After Years of Effort, Congress Passes Energy Bill

After a strong vote of approval by the House of Representatives on Thursday, and a final vote in the Senate today, H.R. 6, the massive package of energy legislation known simply as the Energy Bill, is on its way to the President’s desk for a signature.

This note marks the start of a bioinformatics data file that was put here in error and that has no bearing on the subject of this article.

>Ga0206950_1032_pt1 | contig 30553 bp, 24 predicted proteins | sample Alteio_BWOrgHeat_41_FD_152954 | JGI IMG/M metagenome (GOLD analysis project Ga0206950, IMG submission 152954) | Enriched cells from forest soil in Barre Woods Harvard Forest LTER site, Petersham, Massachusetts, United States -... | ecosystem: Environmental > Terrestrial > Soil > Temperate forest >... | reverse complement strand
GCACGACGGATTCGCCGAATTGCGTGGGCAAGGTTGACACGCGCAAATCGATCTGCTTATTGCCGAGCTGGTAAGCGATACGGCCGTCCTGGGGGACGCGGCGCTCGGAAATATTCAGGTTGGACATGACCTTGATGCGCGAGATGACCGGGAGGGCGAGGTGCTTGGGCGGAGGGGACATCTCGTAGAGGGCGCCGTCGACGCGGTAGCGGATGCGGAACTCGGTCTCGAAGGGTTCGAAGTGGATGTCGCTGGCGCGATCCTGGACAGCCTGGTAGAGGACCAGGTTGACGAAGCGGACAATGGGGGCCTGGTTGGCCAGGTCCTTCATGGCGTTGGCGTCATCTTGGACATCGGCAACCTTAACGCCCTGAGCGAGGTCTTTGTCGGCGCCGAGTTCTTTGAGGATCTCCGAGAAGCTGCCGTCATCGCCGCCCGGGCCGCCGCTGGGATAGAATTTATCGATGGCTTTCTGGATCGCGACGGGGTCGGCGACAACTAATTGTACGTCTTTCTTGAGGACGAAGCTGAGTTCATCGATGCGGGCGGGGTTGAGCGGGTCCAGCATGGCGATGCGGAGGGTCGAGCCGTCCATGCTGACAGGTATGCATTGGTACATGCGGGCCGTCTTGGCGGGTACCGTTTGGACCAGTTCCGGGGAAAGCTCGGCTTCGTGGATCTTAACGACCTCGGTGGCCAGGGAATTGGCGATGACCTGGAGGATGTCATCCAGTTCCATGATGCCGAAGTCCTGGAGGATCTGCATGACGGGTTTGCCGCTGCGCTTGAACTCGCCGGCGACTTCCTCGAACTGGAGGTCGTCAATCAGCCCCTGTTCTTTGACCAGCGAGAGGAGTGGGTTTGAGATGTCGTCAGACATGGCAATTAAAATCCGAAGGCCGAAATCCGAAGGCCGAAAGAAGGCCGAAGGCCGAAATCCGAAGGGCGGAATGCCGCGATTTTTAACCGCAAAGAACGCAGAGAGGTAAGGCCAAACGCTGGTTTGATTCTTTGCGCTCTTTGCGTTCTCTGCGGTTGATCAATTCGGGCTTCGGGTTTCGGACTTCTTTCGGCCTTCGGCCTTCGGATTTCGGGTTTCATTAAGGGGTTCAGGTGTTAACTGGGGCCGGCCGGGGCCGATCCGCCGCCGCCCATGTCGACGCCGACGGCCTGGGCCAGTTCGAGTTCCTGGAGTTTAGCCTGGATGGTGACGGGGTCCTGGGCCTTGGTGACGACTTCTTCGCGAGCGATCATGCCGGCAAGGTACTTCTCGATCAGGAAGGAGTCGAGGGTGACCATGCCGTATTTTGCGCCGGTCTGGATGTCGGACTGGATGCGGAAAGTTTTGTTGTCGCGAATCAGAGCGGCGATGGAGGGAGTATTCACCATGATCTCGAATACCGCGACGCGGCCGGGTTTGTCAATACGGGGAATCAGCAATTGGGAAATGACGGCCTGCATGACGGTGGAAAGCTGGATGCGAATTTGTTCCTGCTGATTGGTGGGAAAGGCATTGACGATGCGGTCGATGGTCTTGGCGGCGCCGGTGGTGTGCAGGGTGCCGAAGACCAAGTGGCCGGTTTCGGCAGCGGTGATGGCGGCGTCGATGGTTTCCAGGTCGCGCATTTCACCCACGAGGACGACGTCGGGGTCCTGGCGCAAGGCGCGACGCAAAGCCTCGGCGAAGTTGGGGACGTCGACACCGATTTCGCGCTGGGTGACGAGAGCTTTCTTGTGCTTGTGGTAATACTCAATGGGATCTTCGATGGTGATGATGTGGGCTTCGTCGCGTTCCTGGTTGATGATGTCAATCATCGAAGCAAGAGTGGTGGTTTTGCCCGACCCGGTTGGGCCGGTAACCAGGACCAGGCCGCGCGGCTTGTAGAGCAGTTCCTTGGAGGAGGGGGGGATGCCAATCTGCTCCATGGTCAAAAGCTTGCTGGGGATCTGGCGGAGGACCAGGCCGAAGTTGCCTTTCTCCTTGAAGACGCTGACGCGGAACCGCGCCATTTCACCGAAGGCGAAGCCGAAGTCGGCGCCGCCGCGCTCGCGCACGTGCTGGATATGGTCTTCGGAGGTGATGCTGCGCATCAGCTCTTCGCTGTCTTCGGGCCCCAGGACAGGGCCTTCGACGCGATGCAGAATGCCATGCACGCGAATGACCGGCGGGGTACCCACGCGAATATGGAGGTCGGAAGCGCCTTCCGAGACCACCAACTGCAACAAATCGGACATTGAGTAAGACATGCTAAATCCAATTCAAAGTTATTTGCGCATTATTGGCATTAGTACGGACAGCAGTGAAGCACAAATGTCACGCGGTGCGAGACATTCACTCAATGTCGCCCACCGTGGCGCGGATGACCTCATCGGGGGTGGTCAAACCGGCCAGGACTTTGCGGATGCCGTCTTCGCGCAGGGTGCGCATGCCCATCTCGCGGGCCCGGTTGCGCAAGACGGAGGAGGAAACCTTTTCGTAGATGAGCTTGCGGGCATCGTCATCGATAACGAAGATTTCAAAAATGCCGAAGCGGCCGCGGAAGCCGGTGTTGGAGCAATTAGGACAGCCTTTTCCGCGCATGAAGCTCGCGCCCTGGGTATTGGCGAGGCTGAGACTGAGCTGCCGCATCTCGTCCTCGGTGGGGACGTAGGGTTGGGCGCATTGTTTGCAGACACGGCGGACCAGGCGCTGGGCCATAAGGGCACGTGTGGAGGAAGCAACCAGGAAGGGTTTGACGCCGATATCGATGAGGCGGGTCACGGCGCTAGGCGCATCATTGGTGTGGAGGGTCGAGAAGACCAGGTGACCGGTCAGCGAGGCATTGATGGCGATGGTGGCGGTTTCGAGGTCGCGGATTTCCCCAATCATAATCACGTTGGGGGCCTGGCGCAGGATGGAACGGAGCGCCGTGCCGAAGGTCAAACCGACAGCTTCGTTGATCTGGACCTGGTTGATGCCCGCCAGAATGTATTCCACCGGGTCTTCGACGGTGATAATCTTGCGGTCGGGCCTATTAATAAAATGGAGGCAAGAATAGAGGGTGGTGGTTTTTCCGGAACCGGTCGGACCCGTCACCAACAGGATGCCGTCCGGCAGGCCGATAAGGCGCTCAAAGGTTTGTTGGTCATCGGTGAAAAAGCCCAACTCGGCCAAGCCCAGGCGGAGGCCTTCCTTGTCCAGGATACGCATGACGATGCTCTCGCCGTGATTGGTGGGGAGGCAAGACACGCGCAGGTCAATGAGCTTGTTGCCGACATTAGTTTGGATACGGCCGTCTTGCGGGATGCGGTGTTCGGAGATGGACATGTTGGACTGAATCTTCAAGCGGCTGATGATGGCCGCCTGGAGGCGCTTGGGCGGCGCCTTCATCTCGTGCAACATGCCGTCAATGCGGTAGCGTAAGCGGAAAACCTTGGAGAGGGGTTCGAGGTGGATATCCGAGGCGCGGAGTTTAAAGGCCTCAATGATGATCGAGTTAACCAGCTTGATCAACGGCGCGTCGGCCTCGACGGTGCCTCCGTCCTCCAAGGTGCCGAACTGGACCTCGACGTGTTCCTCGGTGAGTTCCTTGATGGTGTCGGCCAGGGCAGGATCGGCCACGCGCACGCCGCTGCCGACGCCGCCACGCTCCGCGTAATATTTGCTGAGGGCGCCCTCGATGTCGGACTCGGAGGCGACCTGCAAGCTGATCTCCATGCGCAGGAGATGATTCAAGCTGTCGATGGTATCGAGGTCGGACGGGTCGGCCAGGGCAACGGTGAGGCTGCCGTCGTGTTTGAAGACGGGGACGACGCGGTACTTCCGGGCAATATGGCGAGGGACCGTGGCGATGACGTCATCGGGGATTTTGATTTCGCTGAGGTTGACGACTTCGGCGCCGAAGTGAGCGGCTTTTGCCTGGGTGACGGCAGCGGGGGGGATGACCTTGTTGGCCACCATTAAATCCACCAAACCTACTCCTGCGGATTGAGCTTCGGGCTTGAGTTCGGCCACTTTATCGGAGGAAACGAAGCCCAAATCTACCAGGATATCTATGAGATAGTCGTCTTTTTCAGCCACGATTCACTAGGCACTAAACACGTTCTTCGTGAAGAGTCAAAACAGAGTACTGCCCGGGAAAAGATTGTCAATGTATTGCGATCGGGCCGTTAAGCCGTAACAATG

Although some prominent efforts to infuse energy efficiency and renewable energy were dropped by lawmakers, some remaining items survived the Congressional gauntlet and are expected to boost the use of renewable energy in the years to come. Dropped was the Senate’s passage of a 10 percent national Renewable Portfolio Standard, along with attempts to curb the nation’s use of oil or to increase overall vehicle efficiency standards. Ethanol, with its strong farm-belt constituency, made out well through the inclusion of an expanded renewable fuels standard. Supportive measures for renewable energy are minor and mostly limited to the tax title section of the bill. The package includes a two-year extension of wind power’s coveted Production Tax Credit (PTC) which will also be extended to other technologies. The wind power industry, primarily through the efforts of the American Wind Energy Association, pushed with almost an exclusive vigor to secure an extension of the PTC. Similarly, the Solar Energy Industries Association (SEIA) focused their efforts on one item of solar tax legislation that will have a major national impact for solar — an unprecedented two-year investment tax credit. The first such legislation in decades, the national tax credit would be capped at $2000 per residential project and no cap for commercial projects. Representatives of the industry characterize the credit as a monumental victory for a worthy technology that’s typically been ignored by Congress. Previous efforts by lawmakers to enact White House driven energy legislation included little if anything of value for solar. Perhaps most importantly, as opposed to three previous efforts since 2001, this year’s effort proved to offer the right balance to gain Congressional approval. Lawsuit protection for the manufacturers of MTBE, a sticky measure that’s crippled passage of the energy bill in the past, was dropped. Similar comprehensive legislation was almost passed in 2003 but stalled due to Senate resistance to the MTBE measure. A contentious provision to drill in the Arctic National Wildlife Refuge was not included in this bill but rather is expected to be included in an upcoming budget bill where it may be more difficult to prevent. With the Senate’s expected vote today, the bill is expected to go the President’s desk as soon as Monday.
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